CAR Accepts Bitcoin

The Central African Republic (CAR) has officially become the first African Country to approve Bitcoin as legal tender and only the second in the world after El-Salvador led the way when it officially adopted  Bitcoin as legal tender back in September last year.

Despite being blessed with mineral riches such as Uranium, gold, and diamonds, CAR still languishes among the world’s poorest nations. 

The country has been wracked by conflict for decades and is struggling to maintain stability with the leadership employing various failed monetary policy controls to keep the ship afloat. The country is in close ties with the current Russian regime, and the Kremlin government has supported the struggling central African nation with mercenaries to help enforce stability but without much success. 

CAR President Faustin-Archange Touadera’s office released a statement reporting that lawmakers unanimously voted to adopt Bitcoin as legal tender. The statement further stated that the move puts CAR “on the map of the world’s boldest and most visionary countries”.

It has to be noted that it hasn’t been all gloss and bloom for Bitcoin adoption pioneers; in El Salvador, where the nation’s population has not really taken to the idea and the desired effects are still far away from being achieved. It has to be recalled that El Salvador’s Bitcoin adoption was hugely criticized by many economists, most notably the International Monetary Fund, which insisted that Bitcoin adoption would only increase financial instability. 

Major concerns have also been raised, with critics pointing out that cryptocurrencies like Bitcoin are not environmentally friendly due to their massive power consumption, and could contribute to a global rise in money laundering. 

For CAR, one of the major challenges is the need for access to the internet for any cryptocurrency transactions. In 2019, World Data reported that a measly 4% of people in the country had access to the world wide web – a big necessity for blockchain transactions.

Just like most former French colonies, CAR’s legal tender is currently the French-backed CFA franc. The country is reportedly being contested between Russia and their former colonial masters France.

Although some consider the CAR’s move to adopt Bitcoin as legal tender as an attempt to undermine France-backed CFA francs, it cannot go without saying that this is bullish news for the ever-growing cryptocurrency community.

The news was received amidst mixed reactions In the capital, Bangui. 

Economist Yann Daworo opined that Bitcoin would make life easier, pointing to the fact that Bitcoin transactions can easily be made with smartphones and the coins are easily converted to any other currency. He also noted that businessmen would no longer have to move around with large sums of money when going to make purchases.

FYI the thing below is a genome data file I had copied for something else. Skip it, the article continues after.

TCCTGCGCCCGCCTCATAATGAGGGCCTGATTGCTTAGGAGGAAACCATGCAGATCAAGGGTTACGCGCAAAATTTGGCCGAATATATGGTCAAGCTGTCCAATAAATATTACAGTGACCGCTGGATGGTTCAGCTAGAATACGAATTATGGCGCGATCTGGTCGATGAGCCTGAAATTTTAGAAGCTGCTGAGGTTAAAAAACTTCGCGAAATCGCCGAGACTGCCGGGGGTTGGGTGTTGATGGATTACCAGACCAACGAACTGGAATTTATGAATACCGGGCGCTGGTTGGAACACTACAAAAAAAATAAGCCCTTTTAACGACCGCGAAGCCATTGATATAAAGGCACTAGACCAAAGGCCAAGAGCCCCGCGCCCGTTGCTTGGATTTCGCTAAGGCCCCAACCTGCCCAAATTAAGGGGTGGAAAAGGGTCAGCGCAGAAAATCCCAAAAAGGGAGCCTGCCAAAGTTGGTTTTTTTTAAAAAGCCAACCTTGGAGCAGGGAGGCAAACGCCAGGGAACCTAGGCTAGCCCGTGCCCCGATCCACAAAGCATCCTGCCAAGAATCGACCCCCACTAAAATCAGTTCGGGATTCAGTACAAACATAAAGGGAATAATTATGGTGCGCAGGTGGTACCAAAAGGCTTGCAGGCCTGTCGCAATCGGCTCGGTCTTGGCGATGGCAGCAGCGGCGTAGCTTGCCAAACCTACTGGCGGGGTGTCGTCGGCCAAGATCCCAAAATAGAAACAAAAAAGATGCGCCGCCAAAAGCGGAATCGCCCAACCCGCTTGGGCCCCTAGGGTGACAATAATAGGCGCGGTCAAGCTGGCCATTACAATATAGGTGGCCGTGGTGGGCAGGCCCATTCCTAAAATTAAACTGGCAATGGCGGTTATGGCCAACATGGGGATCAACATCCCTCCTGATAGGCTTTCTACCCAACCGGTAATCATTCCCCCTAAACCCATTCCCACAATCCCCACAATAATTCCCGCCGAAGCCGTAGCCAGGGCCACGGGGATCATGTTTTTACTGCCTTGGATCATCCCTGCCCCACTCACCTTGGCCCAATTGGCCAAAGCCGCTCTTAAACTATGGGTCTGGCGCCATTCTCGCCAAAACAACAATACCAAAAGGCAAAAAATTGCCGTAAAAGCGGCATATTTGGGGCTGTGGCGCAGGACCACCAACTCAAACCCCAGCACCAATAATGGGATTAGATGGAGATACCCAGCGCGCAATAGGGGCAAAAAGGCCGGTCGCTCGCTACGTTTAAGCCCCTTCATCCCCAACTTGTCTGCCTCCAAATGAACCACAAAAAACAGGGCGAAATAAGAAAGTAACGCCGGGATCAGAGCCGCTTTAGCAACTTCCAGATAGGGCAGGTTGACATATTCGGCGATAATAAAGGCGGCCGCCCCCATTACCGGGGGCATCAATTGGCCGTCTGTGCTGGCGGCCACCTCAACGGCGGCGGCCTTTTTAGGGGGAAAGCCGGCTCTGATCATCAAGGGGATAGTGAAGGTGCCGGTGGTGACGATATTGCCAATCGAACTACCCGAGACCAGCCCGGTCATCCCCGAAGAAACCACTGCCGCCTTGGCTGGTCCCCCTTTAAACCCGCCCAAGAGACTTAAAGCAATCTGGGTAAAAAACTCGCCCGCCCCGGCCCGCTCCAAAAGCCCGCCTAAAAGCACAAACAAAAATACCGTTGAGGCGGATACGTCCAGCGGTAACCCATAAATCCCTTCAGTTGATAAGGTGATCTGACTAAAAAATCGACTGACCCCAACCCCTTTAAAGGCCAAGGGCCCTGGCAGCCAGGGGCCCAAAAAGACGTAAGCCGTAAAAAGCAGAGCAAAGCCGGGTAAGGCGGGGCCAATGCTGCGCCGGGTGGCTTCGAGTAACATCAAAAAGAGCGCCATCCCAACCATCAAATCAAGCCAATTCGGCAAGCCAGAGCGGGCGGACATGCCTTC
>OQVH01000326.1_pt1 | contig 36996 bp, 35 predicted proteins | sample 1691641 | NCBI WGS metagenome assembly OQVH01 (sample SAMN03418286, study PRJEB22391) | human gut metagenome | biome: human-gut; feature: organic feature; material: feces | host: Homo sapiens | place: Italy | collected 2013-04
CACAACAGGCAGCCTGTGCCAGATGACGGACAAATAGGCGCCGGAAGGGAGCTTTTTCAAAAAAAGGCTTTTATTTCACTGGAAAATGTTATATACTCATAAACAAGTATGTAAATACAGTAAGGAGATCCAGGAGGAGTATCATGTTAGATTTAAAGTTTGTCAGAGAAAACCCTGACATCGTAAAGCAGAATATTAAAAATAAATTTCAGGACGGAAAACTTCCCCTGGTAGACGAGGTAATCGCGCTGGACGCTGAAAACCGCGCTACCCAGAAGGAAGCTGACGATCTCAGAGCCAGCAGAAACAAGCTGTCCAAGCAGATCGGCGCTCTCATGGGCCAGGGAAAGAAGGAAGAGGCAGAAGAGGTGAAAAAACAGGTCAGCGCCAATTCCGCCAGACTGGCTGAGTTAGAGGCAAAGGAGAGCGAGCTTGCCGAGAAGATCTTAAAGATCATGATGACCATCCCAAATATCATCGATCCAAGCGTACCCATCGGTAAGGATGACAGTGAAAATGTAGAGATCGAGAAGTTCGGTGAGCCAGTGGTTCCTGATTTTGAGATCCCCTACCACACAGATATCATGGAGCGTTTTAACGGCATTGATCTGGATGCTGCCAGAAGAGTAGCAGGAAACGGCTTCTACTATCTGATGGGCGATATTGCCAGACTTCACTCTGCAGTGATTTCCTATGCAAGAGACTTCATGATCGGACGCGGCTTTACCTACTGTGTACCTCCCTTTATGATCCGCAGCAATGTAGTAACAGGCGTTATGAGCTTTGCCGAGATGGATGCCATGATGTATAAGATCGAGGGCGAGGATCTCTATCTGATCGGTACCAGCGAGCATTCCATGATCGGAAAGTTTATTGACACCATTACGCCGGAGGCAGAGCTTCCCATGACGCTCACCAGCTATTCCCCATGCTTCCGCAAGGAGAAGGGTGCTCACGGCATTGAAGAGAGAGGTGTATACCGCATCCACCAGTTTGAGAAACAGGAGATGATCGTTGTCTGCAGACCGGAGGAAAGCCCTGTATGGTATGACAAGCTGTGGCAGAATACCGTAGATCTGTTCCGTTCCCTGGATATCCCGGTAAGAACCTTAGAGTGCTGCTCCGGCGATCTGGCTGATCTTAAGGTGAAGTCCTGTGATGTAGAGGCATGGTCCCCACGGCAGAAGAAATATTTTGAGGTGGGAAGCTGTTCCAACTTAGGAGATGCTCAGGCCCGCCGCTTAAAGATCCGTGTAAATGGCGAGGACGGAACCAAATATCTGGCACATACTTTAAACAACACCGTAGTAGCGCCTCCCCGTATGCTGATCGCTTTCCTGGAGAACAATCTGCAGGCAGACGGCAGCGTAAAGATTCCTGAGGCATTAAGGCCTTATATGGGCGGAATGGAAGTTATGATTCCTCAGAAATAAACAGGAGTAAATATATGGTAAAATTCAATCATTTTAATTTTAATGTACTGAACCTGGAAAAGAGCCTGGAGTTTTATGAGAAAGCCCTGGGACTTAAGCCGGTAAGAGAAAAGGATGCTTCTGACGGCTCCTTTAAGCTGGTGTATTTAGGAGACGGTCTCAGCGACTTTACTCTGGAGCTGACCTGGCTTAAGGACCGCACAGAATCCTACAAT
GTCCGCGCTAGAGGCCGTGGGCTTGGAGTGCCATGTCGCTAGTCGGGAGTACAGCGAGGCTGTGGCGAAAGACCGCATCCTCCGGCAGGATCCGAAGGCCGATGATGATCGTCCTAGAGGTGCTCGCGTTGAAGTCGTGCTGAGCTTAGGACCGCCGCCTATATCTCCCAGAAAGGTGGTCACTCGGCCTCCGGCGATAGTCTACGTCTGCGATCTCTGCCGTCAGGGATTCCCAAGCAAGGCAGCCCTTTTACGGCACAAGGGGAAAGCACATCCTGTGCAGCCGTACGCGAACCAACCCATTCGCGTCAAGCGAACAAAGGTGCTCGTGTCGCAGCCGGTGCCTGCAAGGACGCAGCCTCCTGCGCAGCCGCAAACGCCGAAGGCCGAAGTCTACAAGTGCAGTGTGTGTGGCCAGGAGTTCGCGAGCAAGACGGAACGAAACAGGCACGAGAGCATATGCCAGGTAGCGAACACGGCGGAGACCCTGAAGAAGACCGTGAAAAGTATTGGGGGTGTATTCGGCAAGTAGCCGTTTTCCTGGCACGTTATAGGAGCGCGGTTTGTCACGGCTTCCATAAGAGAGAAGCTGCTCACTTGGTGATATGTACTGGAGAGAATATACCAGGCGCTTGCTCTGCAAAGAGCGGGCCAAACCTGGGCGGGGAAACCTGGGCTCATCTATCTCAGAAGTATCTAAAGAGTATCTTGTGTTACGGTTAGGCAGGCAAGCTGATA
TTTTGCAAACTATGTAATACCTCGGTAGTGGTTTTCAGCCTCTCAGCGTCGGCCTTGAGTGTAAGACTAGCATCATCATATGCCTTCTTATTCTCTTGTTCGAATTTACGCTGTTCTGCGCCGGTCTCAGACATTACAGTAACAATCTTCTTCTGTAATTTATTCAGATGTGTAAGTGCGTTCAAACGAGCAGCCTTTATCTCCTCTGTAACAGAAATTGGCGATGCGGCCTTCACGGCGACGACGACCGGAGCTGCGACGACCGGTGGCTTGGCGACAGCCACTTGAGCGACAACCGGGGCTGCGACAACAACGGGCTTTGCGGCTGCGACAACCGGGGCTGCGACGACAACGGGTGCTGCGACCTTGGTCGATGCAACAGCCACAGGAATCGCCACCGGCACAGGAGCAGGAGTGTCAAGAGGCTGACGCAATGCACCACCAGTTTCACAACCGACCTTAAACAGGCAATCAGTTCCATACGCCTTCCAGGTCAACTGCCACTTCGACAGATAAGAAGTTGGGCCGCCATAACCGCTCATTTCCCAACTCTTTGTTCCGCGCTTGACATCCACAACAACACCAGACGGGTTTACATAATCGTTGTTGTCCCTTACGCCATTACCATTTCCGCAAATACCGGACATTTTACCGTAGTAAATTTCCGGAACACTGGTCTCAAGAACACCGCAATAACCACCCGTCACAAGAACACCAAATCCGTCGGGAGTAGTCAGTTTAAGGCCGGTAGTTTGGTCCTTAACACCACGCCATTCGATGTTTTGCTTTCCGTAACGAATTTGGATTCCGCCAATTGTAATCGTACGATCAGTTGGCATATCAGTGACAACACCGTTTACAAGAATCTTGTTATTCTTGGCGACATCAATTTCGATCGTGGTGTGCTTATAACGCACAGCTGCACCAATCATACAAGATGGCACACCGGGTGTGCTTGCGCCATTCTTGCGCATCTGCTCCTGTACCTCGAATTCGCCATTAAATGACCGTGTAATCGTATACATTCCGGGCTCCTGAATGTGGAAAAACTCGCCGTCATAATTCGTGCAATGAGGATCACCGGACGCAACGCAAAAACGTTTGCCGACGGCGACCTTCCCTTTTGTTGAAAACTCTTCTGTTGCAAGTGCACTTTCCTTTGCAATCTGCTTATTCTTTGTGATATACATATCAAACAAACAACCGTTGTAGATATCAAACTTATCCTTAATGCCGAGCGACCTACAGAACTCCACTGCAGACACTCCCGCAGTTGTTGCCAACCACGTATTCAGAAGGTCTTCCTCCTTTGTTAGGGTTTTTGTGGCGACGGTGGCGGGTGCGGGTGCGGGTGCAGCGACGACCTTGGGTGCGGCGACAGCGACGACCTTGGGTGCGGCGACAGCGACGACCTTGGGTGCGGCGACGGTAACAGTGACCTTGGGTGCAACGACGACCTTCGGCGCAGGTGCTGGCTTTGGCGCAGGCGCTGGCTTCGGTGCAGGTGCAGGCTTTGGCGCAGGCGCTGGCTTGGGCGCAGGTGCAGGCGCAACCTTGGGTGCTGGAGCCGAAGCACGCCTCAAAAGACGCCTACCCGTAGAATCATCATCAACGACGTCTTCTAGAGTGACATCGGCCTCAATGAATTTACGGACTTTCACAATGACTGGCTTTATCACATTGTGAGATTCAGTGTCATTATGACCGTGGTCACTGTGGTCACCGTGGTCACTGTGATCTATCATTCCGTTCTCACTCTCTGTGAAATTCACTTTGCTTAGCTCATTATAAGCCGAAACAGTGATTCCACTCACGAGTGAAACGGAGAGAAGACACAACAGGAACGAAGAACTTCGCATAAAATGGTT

He further argued that the CFA was not being used “to benefit Africa”. With calls growing calls from franc-related currency users like Cameroon, Chad, and DRC to drop the currencies due to their relationship with the colonial times and the ever-falling value of fiat, and the continued colonial control they come with.

Sydney Tickaya, a Computer Scientist, contended that the adoption of Bitcoin as legal tender is “premature” and “irresponsible”.

He further pointed out the lack of internet access in the country – a major necessity for Bitcoin adoption would be a major hindrance and that country had more pressing issues to attend to such as education and access to clean water.

For a country pledged by conflict since its independence in 1960, the government is struggling to find tools that can both support the people and give a glimmer of hope for some much-needed financial stability, and trying the internet’s popular “magic money” could just do the trick.

Although CAR is considered by political analysts as a failed state, the crypto world will be watching to see what direction this love will lead the country and whether other African countries will follow CAR’s lead.

Most of Africa’s central banks have strict policies, prohibiting banks from crypto-related transactions. However, this has only pushed cryptocurrency transactions belowground, with peer-to-peer trading platforms servicing this ever-growing need safely away from the prying eyes of the government regulators. Services such as LocalBitcoins are thriving in countries like Kenya and Zimbabwe whereas Binance’s p2p service is excelling in Uganda, Tanzania, and Kenya.

In terms of adoption in Africa, only South Africa comes close to CAR. The country actually has in place policies to regulate and tax cryptocurrency operations and actually operates a few Bitcoin ATMs. We await to see whether they too will take the bold move to adopt Bitcoin or one of the altcoins as legal tender.

Countries like Ghana have taken a different approach, with the inclination towards the adoption of digital currencies managed by their own central banks. Nigeria led the way with the creation of the eNaira in 2021, and Ghana is closely following in its footsteps.

With smartphone and internet adoption on a fast rise, we are bound to see more countries adopt their own digital currencies, or will officially adopt Bitcoin or other cryptocurrencies as legal tender.

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